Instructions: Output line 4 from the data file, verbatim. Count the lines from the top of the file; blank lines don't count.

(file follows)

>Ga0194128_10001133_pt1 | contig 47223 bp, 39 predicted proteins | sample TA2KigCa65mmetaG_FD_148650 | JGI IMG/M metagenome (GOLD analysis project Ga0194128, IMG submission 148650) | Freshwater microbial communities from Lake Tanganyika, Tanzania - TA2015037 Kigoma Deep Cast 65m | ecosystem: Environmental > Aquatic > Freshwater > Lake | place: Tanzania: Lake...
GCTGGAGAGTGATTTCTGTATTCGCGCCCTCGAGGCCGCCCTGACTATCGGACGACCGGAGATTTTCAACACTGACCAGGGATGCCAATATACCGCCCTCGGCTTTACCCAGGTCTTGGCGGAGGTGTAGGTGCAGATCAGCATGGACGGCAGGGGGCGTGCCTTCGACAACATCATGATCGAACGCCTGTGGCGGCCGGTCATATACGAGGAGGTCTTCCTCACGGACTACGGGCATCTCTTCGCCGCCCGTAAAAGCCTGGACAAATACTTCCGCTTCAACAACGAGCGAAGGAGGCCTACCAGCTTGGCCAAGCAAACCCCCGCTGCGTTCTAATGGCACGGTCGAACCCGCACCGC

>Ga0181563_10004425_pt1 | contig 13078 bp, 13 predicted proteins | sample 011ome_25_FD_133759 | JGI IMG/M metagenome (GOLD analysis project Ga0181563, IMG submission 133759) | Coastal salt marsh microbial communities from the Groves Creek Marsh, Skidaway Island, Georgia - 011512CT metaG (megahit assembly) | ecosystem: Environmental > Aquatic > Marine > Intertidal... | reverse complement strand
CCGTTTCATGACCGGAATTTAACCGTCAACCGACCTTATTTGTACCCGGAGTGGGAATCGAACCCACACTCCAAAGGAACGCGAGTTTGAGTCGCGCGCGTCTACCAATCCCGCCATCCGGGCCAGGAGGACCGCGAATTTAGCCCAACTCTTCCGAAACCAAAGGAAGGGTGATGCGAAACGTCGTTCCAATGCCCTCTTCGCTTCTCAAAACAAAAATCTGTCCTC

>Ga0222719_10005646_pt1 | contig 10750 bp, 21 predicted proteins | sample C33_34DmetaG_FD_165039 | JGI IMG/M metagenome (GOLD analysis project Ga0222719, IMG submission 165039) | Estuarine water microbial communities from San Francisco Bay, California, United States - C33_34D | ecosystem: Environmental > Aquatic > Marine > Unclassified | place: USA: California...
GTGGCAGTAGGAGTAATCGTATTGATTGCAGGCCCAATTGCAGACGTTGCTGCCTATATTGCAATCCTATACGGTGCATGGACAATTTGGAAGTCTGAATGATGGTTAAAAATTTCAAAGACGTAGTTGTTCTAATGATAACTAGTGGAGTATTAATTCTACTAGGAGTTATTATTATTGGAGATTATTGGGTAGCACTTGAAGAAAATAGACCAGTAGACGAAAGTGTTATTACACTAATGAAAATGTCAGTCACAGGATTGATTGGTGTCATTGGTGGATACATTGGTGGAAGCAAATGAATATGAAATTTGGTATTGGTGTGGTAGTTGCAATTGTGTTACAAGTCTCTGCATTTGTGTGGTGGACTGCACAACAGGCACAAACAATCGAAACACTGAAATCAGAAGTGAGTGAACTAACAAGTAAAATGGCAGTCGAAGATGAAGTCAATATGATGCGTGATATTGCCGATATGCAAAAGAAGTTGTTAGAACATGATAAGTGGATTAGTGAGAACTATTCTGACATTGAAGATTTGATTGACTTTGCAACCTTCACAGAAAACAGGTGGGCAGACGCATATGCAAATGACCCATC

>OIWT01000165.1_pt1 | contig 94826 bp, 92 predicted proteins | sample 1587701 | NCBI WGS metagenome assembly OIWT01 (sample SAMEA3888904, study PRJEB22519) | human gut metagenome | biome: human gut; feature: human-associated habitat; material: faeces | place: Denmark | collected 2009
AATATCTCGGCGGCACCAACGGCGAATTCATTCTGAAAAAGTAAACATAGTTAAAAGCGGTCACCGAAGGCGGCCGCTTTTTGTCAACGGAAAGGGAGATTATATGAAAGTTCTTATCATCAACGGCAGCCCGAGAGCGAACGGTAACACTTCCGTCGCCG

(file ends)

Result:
CCGTTTCATGACCGGAATTTAACCGTCAACCGACCTTATTTGTACCCGGAGTGGGAATCGAACCCACACTCCAAAGGAACGCGAGTTTGAGTCGCGCGCGTCTACCAATCCCGCCATCCGGGCCAGGAGGACCGCGAATTTAGCCCAACTCTTCCGAAACCAAAGGAAGGGTGATGCGAAACGTCGTTCCAATGCCCTCTTCGCTTCTCAAAACAAAAATCTGTCCTC